The Trump Administration notched a rhetorical win at the end of July. The US Space Force announced that weeks earlier a Russian satellite had fired a projectile across the atmosphere. Senior officials declared that it vindicated their claims Russia and China “turned space into a warfighting domain” and added heft to the argument that America “must overmatch our strategic competitors” by spending large.
The echoes of Cold War nuclear rivalry were hard to ignore. But while the test marks a new era of more overt space weaponization, experts warn the Cold War analogy, with its action-reaction dynamic, is the wrong way to understand the emerging crisis and is leading US officials astray just as they must act most intelligently.
The crucial difference is that America’s space competitors lack the reactive quality which dominated the Cold War nuclear arms race. At that point, a focus on reacting to the advances of one’s rival drove the construction of more than 30,000 nuclear weapons worldwide. This reactivity is less significant in space weaponization. Gregory Kulacki, from the Union of Concerned Scientists’ Global Security Program, explained that, “The one thing it’s important to keep in mind about China’s approach to space policy is that it’s not reactive. It’s proactive… they have a clear vision of where they’re going.”
That proactive vision is driven by the uncomfortable fact that militaries around the world are singularly dependent on satellites to function, but lack ways to protect them. According to Laura Grego, also at the UCS’ Global Security Program, “There is no way for the US to be a global force without [satellites]. The problem is they’re incredibly valuable but also very vulnerable. You have this tension that something you rely on is difficult to defend.”
Given the deep vulnerability of space infrastructure, and the proactive vision of militarized space which both China and Russia have, the US is not going to be able to deter further space weaponry development through technological “overmatch.”
Bleddyn Bowen, a space policy academic at the University of Leicester, echoed the sentiment. Space powers “have more reasons to go after anti-satellite technology because it’s a more target-rich environment for them. [They] really have no interest in developing anti-satellite capacity in the absence of having so many targets. If you build a weapon and then I build a weapon, and so on, there’s no point building those weapons if there’s not enough to shoot. Now all those sides have stuff to shoot.”
Recognizing that vulnerability and opportunity, China and Russia have been pursuing anti-satellite technologies since the Cold War. According to Bowen, “the emergence of a lot of their military space technology is the fruits of decades of investment. China has been investing in high technology space sector for civilian and military purposes since the mid-80s.”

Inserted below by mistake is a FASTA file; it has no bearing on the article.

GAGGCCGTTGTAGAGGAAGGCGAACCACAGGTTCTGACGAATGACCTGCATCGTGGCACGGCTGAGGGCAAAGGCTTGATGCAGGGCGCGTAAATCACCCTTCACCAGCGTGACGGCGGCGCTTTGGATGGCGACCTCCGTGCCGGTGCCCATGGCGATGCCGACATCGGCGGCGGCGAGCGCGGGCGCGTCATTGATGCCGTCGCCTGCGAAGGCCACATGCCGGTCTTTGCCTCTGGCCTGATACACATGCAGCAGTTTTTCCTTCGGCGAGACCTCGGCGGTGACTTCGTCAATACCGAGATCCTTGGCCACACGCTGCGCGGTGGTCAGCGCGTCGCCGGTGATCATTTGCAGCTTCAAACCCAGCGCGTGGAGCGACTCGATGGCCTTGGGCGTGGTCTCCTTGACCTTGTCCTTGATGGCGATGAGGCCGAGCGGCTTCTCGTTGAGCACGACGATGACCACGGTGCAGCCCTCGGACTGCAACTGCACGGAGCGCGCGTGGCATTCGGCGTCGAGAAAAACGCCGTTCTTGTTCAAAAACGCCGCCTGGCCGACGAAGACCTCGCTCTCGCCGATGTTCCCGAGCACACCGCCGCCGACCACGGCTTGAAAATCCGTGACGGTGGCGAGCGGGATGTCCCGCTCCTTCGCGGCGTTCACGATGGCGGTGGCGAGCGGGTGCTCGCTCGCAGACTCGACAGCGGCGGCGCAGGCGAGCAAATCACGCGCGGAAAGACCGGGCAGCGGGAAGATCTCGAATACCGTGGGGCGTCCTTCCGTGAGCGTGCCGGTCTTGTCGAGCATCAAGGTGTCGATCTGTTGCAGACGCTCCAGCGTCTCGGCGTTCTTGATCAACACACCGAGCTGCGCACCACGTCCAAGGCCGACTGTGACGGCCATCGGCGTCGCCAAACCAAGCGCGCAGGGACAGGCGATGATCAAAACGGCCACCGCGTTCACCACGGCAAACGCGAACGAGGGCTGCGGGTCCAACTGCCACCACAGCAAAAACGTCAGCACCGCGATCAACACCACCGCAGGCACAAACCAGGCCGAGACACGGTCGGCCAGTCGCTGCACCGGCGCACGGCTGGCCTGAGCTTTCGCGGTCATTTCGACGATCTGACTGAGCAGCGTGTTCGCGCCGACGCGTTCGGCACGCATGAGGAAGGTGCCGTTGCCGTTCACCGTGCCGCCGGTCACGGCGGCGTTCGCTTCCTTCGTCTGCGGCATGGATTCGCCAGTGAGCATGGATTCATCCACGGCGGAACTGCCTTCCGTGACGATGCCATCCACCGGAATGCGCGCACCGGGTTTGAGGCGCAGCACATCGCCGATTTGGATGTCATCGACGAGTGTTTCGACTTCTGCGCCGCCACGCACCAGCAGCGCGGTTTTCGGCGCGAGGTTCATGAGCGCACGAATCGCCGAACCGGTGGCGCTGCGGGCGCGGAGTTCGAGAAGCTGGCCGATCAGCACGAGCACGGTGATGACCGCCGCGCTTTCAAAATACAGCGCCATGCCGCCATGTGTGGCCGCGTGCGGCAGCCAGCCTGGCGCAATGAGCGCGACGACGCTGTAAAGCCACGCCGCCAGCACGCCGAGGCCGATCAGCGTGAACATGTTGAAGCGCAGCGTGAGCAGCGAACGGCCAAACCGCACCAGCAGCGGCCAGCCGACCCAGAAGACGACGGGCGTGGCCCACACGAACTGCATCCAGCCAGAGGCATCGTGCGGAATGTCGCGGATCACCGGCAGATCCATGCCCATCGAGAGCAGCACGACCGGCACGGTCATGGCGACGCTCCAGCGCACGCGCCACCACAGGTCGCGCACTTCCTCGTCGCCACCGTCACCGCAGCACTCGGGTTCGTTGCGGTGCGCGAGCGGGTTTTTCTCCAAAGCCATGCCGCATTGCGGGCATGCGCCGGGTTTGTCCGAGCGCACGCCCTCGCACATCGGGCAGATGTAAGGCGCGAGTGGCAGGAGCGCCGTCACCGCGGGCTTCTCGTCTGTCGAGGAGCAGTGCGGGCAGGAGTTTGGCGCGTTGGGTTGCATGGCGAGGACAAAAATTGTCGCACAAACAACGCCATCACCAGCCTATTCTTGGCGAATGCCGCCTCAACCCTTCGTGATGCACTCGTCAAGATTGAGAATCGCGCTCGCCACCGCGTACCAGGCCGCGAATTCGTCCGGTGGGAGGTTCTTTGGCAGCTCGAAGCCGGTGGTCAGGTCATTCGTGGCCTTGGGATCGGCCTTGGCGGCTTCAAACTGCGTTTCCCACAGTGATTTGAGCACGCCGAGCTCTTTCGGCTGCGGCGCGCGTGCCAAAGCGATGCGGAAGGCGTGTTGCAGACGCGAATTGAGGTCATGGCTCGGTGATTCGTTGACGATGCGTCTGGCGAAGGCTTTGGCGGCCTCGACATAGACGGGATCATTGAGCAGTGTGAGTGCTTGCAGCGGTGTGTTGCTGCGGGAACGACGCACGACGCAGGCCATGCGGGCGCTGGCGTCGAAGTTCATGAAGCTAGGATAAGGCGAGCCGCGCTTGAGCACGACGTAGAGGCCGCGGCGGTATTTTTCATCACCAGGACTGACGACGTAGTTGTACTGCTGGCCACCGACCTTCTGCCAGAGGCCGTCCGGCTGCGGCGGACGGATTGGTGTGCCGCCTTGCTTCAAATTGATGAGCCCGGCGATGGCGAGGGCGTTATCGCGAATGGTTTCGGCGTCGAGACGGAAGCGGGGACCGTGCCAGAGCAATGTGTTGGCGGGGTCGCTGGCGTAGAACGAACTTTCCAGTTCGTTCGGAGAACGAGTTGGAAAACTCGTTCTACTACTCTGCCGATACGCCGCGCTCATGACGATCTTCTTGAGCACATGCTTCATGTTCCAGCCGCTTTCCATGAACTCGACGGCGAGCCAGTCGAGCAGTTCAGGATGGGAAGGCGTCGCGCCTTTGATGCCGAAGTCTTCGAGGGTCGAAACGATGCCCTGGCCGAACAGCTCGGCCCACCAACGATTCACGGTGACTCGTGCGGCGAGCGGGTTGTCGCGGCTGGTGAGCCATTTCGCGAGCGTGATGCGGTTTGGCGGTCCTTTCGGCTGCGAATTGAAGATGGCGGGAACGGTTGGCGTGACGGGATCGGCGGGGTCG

Not only are the major space powers more proactive in their quest for space-weapon capability, but they are less able to even identify a precise threat to react to. Almost all space-based infrastructure has multiple uses, both civilian and military. Bowen pointed to infrared sensors, which can be used to “detect missile launches, but they can also detect forest fires and other heat-emitters.” As a result, “trying to determine one overarching motive for space investments is difficult. It’s easier for anti-satellite systems, because they’re designed for pretty much one purpose, but other space technology is useful in so many other ways. There’s always an overriding motive to build these systems despite the acute crisis of the day.” Accordingly, per Bowen, “the [nuclear arms race] analogy would disguise more than it reveals… military space is so ubiquitous and such a massive effort that it’s difficult to pin it down to an action-reaction dynamic.”
This has profound implications for the strategic approach which space policy analysts at the Pentagon ought to be taking. Given the deep vulnerability of space infrastructure, and the proactive vision of militarized space which both China and Russia have, the US is not going to be able to deter further space weaponry development through technological “overmatch.”
Instead it requires genuine diplomatic engagement of a sort we haven’t yet seen. “You’ll frequently hear about Russia and China testing anti-satellite weapons and capability, and always neglecting the context that the US has had this capability for decades,” observed Grego. “Not only that, but it hasn’t been willing to discuss limits on them… I can’t predict what the outcome of a robust arms-control negotiation would look like, but we haven’t even tried. Russia and China have advanced this treaty that they think is really good. The US has said, we’re not interested. But they’ve never said, this is what we’d like to see.”
Given its differences with the Cold War, it is difficult to predict how this modern space crisis will develop. But in the context of proactive vision, the inability to assess the behavior of adversaries, and the catastrophic potential of these technologies, the pursuit of diplomatic resolution is more urgent than ever.
Pete McKenzie (@PeterTMcKenzie) is a freelance journalist based in Wellington, New Zealand. He has written for a number of international (including The Guardian and Defense One) and domestic outlets, where he often writes about proliferation, defense and security issues. He co-hosts ‘The Un-Diplomatic Podcast’ with Dr. Van Jackson.